The SPSS 20.0 software package was used for statistical data analysis in this study. All the tests conducted were repeated at least three times with similar results. The measurement data are expressed as the mean ± standard deviation (SDs). Student’s t-test was used for pairwise comparisons, and one-way ANOVA was applied for multigroup comparisons. P < 0.05 indicated that the difference was statistically significant.
3.1. Dose-effect relationship between osteoblast proliferation, activation and NaF treatment
As shown in Fig. 1A, with increasing NaF dosage and time, the effect of NaF on osteoblast proliferation was different. Osteoblasts exposed to NaF at 10 mg/L for 72 h exhibited more cell proliferation compared with other treatment conditions. Therefore, osteoblast cells exposed to NaF for 72 h were selected for subsequent experiments. Low concentrations of NaF increased the number of osteoblasts in S phase and reduced the number of osteoblasts in G0/G1 phase in a concentration-dependent manner, and this effect was decreased when the NaF concentration exceeded 10 mg/L (Fig. 1B). ALP activity increased in a concentration-dependent manner when osteoblasts were treated with NaF at low concentrations, and this effect was reduced when the concentration of NaF reached 10 mg/L (Fig. 1C). The Western blot results showed that a low concentration of NaF elevated osteogenesis-related protein (RUNX2, ALP and OCN) levels in a concentration-dependent manner, and when the concentration of NaF reached 10 mg/L, this effect was lowered (Fig. 1D). All of the above data revealed that a low concentration of NaF promoted the cell cycle progression of osteoblasts to S-phase, thereby accelerating cell proliferation and activation in a concentration-dependent manner.
3.2. Induction of MGMT and MLH1 gene methylation in osteoblasts treated with low doses of NaF
As shown in Fig. 2A and C, treatment with a low concentration of NaF elevated MGMT and MLH1 methylation in osteoblasts, and the methylation ratio reached the highest when the NaF concentration was 10 mg/L. When the NaF concentration exceeded 10 mg/L, the methylation ratio gradually decreased. In addition, MGMT and MLH1 expression was reduced in osteoblasts treated with low concentrations of NaF. When the concentration of NaF reached 10 mg/L, the effect was the best, and when the concentration of NaF exceeded 10 mg/L, the effect was inhibited (Fig. 2B and D). Collectively, these results suggested that in osteoblasts treated with low doses of NaF, increased methylation of the MGMT and MLH1 genes was induced, leading to a decrease in their expression.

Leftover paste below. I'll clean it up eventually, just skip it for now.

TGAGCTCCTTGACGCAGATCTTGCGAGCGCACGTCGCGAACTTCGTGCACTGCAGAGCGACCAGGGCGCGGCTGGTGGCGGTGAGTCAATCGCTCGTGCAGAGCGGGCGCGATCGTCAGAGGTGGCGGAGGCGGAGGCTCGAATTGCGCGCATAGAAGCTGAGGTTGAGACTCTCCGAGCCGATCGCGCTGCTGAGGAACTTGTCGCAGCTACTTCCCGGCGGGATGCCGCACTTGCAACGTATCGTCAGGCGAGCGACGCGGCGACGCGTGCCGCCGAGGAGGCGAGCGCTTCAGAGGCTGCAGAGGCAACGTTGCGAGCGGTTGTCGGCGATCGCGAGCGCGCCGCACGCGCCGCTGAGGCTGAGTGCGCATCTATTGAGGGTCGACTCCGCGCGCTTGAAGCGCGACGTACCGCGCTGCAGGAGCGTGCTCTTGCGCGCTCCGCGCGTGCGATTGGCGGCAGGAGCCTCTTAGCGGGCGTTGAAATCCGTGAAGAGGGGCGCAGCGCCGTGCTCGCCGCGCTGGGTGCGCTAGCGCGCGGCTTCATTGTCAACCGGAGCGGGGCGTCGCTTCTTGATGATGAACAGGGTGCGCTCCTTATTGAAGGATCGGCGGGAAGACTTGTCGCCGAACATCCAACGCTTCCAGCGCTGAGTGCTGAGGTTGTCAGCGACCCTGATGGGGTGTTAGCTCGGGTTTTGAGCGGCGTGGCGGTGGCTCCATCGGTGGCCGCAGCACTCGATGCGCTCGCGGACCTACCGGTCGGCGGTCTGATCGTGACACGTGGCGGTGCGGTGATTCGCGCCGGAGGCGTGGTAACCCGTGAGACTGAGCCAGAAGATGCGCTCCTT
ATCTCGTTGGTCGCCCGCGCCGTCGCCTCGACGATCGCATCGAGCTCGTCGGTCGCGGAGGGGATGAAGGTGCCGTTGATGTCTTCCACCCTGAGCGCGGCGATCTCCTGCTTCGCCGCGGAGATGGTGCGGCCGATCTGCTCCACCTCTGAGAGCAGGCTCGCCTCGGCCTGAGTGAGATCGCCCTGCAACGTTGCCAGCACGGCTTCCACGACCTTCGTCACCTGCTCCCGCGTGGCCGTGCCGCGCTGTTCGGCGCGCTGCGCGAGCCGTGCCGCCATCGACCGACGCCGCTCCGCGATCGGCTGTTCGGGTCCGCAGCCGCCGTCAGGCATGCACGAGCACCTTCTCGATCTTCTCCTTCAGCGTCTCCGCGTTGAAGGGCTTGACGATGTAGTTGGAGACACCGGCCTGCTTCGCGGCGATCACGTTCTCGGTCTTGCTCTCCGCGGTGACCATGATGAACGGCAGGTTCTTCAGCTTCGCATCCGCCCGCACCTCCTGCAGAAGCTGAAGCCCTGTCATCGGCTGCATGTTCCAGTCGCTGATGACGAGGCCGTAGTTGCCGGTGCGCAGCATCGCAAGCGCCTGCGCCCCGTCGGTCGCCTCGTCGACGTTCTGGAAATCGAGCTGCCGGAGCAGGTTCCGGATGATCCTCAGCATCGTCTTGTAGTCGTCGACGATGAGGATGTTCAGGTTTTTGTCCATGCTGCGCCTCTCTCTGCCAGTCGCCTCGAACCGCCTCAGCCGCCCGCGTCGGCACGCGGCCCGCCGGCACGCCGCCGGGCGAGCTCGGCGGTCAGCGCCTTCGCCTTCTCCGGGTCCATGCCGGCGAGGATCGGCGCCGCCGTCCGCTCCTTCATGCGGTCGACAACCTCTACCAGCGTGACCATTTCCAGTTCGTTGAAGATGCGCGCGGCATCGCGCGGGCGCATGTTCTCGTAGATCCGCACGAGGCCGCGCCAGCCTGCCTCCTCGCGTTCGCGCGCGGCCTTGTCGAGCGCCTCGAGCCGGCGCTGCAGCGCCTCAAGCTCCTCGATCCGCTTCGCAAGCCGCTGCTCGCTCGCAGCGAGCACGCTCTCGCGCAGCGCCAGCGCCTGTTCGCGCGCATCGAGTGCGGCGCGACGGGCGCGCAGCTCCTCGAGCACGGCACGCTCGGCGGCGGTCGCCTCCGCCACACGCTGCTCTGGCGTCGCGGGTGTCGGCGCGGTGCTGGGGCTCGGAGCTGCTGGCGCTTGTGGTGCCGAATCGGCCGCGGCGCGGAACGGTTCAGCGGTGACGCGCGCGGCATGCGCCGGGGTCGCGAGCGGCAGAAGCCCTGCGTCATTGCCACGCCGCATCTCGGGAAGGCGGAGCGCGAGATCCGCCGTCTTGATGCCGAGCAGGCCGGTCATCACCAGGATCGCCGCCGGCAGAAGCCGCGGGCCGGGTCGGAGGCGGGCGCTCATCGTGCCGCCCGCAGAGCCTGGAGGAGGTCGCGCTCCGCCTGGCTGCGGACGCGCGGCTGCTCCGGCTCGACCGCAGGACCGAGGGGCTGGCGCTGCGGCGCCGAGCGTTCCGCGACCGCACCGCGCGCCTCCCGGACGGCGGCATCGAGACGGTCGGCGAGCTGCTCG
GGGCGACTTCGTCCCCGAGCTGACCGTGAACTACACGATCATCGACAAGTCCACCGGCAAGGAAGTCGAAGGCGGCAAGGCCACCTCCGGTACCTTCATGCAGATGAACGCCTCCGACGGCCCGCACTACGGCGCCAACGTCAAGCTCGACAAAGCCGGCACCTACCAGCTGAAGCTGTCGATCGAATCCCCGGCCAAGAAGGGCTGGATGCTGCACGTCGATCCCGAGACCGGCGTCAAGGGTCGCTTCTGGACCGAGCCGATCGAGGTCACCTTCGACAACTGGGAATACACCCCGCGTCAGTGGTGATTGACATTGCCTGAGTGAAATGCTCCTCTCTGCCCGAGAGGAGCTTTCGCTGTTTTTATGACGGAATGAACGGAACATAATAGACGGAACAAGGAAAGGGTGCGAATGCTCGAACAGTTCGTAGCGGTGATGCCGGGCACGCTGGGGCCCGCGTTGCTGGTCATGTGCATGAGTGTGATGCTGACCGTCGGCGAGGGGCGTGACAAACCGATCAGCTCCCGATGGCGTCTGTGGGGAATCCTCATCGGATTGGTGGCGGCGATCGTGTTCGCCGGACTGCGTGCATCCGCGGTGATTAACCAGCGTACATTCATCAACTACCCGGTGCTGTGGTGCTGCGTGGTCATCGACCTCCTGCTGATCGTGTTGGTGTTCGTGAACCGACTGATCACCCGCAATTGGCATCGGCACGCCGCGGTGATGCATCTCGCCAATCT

3.3. 5-AZA-dC inhibited proliferation and activation in osteoblasts treated with low doses of NaF
The methylation inhibitor 5-AZA-dC suppressed the viability of osteoblasts treated with low doses of NaF (10 mg/L) in a dose-dependent manner (Fig. 3A). Moreover, the results of flow cytometry proved that 5-AZA-dC restrained the increase in cell number in the S phase after low-dose NaF (10 mg/L) treatment, and the inhibitory effect was dose-dependent (Fig. 3B). In addition, ALP activity was inhibited in a dose-dependent manner in osteoblasts treated with 10 mg/L NaF together with 5-AZA-dC (Fig. 3C). Western blot assays indicated that 5-AZA-dC suppressed the expression levels of RUNX2, ALP, and OCN in osteoblasts treated with low doses of NaF (10 mg/L) in a dose-dependent manner (Fig. 3D). The above results suggested that the methylation inhibitor 5-AZA-dC restrained the proliferation and activation of osteoblasts with low-dose NaF treatment.
3.4. 5-AZA-dC reduced the methylation of the MGMT and MLH1 genes in osteoblasts treated with a low dose of NaF
As shown in Fig. 4A and C, 5-AZA-dC suppressed the methylation of MGMT and MLH1 in NaF-treated osteoblasts in a dose-dependent manner. Furthermore, 5-AZA-dC elevated MGMT and MLH1 expression in a dose-dependent manner (Fig. 4B and D). All the above data demonstrated that the methylation inhibitor 5-AZA-dC could inhibit the increase in MGMT and MLH1 gene methylation in osteoblasts treated with low-dose NaF, leading to enhanced expression of MGMT and MLH1 mRNA, and the effect was dose-dependent.